(A) Quantitative RT-PCR analysis for Nfib mRNA expression on sorted hFezf2-YFP subpopulations (F(2,6) = 7.405; p = 0.0240). (B) Immunofluorescence staining showing NFIB expression in differentiated hFezf2-YFP+ cells at day 35. (C) Quantitative RT-PCR analysis of Bcl11b mRNA expression on sorted hFezf2-YFP subpopulations. (D) Immunofluorescence staining showing BCL11B expression in differentiated hFezf2-YFP+ cells at day 40. (E) Quantitative RT-PCR analysis of Tbr1 mRNA expression on sorted hFezf2-YFP subpopulations (F(2,6) = 15.63; p = 0.0042). (F) Immunofluorescence staining showing TBR1 expression in differentiated hFezf2-YFP cells at day 40. (G) Quantitative RT-PCR expression of Nfia mRNA expression on sorted hFezf2-YFP subpopulations. (F(2,6) = 7.316; p = 0.0246). (H) Immunofluorescence staining showing NFIA expression in differentiated hFezf2-YFP cells at day 40. (I) Quantitative RT-PCR analysis of Sox5 mRNA on sorted hFezf2-YFP subpopulations. (F(2,6) = 11.87; p = 0.0082). (J) Quantitative RT-PCR analysis of Darpp32 mRNA on sorted hFezf2-YFP subpopulations. (F(2,6) = 14.80; p = 0.0048). (K) Quantitative RT-PCR analysis of Dlx5 mRNA on sorted hFezf2-YFP subpopulations. (F(2,6) = 58.90; p = 0.001). Statistical analysis: ANOVA with Tukey’s post-test.

doi:10.1371/journal.pone.0067292.g007

Discussion

Human embryonic stem cells allow the manipulation of cellular signaling pathways thus providing researchers with an in vitro tool to assess human cortical cell fate specification. While well studied in mouse models [4], [5], [7], [8], [10], [11], [13], [52], [53], modulation of signaling pathways that regulate projection neuron fate is challenging in human cells largely due to the lack of relevant models. Here we report the successful generation of corticofugal neurons, including corticospinal and corticothalamic neurons from human ESCs that are able to integrate upon transplantation in a manner suggesting corticofugal identity.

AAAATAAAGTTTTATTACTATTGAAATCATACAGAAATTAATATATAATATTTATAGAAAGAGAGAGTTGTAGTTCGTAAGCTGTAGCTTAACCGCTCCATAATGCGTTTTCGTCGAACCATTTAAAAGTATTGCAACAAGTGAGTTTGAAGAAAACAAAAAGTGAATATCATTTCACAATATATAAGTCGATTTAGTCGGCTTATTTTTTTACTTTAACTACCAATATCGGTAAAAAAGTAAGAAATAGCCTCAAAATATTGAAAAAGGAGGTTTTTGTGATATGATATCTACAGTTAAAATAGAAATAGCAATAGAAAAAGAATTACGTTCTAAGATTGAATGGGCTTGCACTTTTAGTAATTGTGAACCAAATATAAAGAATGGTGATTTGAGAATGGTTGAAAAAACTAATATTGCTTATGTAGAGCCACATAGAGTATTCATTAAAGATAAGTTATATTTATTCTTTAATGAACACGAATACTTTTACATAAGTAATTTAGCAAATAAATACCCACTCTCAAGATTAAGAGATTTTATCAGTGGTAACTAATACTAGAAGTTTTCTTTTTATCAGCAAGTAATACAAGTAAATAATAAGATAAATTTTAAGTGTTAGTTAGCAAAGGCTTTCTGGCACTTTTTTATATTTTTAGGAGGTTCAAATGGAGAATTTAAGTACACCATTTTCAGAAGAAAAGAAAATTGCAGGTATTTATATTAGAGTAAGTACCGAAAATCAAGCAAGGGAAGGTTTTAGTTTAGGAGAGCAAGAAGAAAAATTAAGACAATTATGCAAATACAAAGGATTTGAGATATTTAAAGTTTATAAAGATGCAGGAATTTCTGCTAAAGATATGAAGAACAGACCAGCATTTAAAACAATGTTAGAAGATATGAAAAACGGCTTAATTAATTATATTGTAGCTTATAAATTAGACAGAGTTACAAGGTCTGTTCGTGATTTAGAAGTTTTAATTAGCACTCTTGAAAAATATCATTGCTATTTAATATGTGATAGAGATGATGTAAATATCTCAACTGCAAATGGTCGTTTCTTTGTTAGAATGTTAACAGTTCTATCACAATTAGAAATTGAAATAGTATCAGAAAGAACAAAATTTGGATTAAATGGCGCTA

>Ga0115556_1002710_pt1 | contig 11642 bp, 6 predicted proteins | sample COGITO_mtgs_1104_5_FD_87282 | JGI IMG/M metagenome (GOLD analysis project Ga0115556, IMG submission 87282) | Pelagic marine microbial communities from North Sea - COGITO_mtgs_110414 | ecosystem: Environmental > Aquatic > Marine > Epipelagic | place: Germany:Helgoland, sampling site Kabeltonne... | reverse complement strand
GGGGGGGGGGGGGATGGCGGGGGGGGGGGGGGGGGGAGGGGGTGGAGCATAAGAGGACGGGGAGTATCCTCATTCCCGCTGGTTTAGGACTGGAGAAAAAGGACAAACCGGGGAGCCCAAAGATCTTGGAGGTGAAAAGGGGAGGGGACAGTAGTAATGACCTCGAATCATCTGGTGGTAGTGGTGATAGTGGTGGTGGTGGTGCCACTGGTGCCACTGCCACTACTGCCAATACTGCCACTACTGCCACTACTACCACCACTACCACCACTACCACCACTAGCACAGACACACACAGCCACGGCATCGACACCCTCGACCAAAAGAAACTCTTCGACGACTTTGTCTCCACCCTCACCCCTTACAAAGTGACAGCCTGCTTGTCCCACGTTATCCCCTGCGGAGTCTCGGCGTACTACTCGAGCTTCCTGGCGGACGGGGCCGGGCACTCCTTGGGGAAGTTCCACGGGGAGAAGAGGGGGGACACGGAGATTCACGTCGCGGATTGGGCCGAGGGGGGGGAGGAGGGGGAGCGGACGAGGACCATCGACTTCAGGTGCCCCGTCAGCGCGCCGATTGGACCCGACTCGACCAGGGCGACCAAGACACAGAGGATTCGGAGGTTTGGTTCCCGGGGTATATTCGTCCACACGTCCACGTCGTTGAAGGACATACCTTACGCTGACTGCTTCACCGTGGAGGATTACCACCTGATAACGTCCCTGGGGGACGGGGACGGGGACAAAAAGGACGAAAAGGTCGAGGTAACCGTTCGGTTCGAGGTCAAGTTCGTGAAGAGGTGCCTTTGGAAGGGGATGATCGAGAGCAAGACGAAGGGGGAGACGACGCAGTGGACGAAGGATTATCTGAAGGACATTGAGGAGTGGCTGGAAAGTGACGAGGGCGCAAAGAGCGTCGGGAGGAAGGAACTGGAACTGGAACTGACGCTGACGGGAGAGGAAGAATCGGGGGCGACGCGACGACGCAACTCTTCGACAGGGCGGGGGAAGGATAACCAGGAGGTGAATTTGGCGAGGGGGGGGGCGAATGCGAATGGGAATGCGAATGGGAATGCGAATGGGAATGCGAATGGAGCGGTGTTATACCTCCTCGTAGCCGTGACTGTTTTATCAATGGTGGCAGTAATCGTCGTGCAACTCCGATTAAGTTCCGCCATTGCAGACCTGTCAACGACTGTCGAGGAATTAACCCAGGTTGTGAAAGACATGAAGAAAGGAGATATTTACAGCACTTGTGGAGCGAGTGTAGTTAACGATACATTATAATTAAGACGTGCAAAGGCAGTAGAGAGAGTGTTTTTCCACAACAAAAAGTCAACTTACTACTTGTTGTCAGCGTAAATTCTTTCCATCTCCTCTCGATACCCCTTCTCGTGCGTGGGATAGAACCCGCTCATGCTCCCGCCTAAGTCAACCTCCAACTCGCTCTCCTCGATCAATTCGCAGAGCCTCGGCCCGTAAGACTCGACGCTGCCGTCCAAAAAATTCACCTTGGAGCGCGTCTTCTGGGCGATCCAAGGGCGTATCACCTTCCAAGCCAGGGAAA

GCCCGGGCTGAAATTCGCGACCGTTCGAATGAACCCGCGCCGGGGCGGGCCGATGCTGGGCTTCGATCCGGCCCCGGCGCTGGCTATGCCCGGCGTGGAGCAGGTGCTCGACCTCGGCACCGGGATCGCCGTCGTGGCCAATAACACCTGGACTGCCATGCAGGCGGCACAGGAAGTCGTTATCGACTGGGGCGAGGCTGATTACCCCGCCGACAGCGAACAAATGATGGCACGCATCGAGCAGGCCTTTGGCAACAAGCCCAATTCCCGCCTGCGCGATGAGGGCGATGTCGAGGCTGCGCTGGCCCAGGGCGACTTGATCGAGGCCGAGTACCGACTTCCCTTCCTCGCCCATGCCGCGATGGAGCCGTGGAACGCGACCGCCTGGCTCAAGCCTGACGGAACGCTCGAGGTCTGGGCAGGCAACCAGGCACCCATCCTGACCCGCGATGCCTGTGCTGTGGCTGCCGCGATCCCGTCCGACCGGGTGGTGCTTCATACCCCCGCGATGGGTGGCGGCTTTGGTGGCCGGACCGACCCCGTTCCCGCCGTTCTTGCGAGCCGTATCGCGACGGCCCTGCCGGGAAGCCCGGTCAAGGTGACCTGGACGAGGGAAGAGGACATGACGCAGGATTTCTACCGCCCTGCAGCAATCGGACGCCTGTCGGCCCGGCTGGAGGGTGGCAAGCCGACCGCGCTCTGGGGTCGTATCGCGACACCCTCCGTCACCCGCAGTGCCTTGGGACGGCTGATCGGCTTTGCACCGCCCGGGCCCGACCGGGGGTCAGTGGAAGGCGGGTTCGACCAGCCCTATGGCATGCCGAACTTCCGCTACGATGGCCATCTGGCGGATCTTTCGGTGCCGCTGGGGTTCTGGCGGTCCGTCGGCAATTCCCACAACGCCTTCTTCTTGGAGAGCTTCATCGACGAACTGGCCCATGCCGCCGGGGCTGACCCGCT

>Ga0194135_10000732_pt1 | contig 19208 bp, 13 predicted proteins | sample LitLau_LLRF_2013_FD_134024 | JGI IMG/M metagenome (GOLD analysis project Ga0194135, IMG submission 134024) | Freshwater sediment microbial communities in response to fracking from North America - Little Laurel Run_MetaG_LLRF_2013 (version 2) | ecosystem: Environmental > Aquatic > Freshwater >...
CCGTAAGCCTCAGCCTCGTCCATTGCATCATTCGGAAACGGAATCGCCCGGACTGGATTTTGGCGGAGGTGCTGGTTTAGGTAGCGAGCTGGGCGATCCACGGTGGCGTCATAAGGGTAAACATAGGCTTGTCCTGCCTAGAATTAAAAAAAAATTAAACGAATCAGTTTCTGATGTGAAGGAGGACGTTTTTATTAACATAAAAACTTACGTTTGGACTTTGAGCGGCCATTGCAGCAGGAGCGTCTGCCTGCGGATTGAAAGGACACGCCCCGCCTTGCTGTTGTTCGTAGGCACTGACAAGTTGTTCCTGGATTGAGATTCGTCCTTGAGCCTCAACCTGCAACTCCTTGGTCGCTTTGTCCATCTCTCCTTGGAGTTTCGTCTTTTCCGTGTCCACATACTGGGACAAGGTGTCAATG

Our study identified two distinct Fezf2 subpopulations in differentiated hESCs that are reminiscent of Fezf2-expressing subpopulations in the mouse cortex. The two Fezf2-expressing cell populations isolated in this study demonstrate that Fezf2-expressing cells exist in phenotypically distinct states, with one subpopulation expressing layer 5, 6 markers, and the other expressing layer 6 markers. While the Fezf2Hi population, predominantly expressed layer 5 markers, the corticothalamic marker (layer 6) Tbr1 was also highly expressed in this population. In addition, Darpp32, a gene highly expressed in layer 6 neurons in mouse (Figure S3), showed comparable expression levels between the human Fezf2-YFPLow and Fezf2-YFPHi populations. These results indicate that the Fezf2-YFPHi population was not strictly analogous to CSMN (layer 5), but instead exhibited molecular characteristics of deep layer projection neurons in general. It is also possible that human subcortical neurons are different from the mouse subcortical neurons, and that the different gene expression levels observed between the mouse subcerebral and corticothalamic neurons may not be identical in human subcortical projection neurons. We also investigated the formation of the two Fezf2-YFP+ populations after day 30 and observed whether a potential conversion of Fezf2-YFPLow to a Fezf2-YFPHi population was occurring. Our data showed that Fezf2 subpopulations were still clearly distinct after day 100 (data not shown), suggesting that Fezf2-YFPLow is not a precursor of Fezf2-YFPHi but instead a bona fide population. However, since the human ES cell differentiation procedure did not fully recapitulate the in vivo brain development condition, it is possible that even though we were able to generate neurons with subcortical neuron features, chromatin state and gene expression levels in the differentiated neurons were not identical to endogenous human subcortical neurons. Our findings highlight the use of the hESC system not only to dissect signaling pathways affecting neuronal differentiation, but also to identify cell heterogeneity within a population of differentiated neurons. Further delineation of the characteristics of these two populations by transplant experiments, which have thus far been difficult to execute due to low live cell recovery rate after FACS, would provide more information on their heterogeneity and distinct functions.